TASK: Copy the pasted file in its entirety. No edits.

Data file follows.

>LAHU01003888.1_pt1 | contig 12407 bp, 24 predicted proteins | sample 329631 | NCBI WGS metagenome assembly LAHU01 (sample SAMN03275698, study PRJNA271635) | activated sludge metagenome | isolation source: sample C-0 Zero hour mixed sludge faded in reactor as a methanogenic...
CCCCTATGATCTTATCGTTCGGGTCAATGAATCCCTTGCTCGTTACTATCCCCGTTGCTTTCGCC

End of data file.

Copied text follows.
>LAHU01003888.1_pt1 | contig 12407 bp, 24 predicted proteins | sample 329631 | NCBI WGS metagenome assembly LAHU01 (sample SAMN03275698, study PRJNA271635) | activated sludge metagenome | isolation source: sample C-0 Zero hour mixed sludge faded in reactor as a methanogenic...
CCCCTATGATCTTATCGTTCGGGTCAATGAATCCCTTGCTCGTTACTATCCCCGTTGCTTTCGCC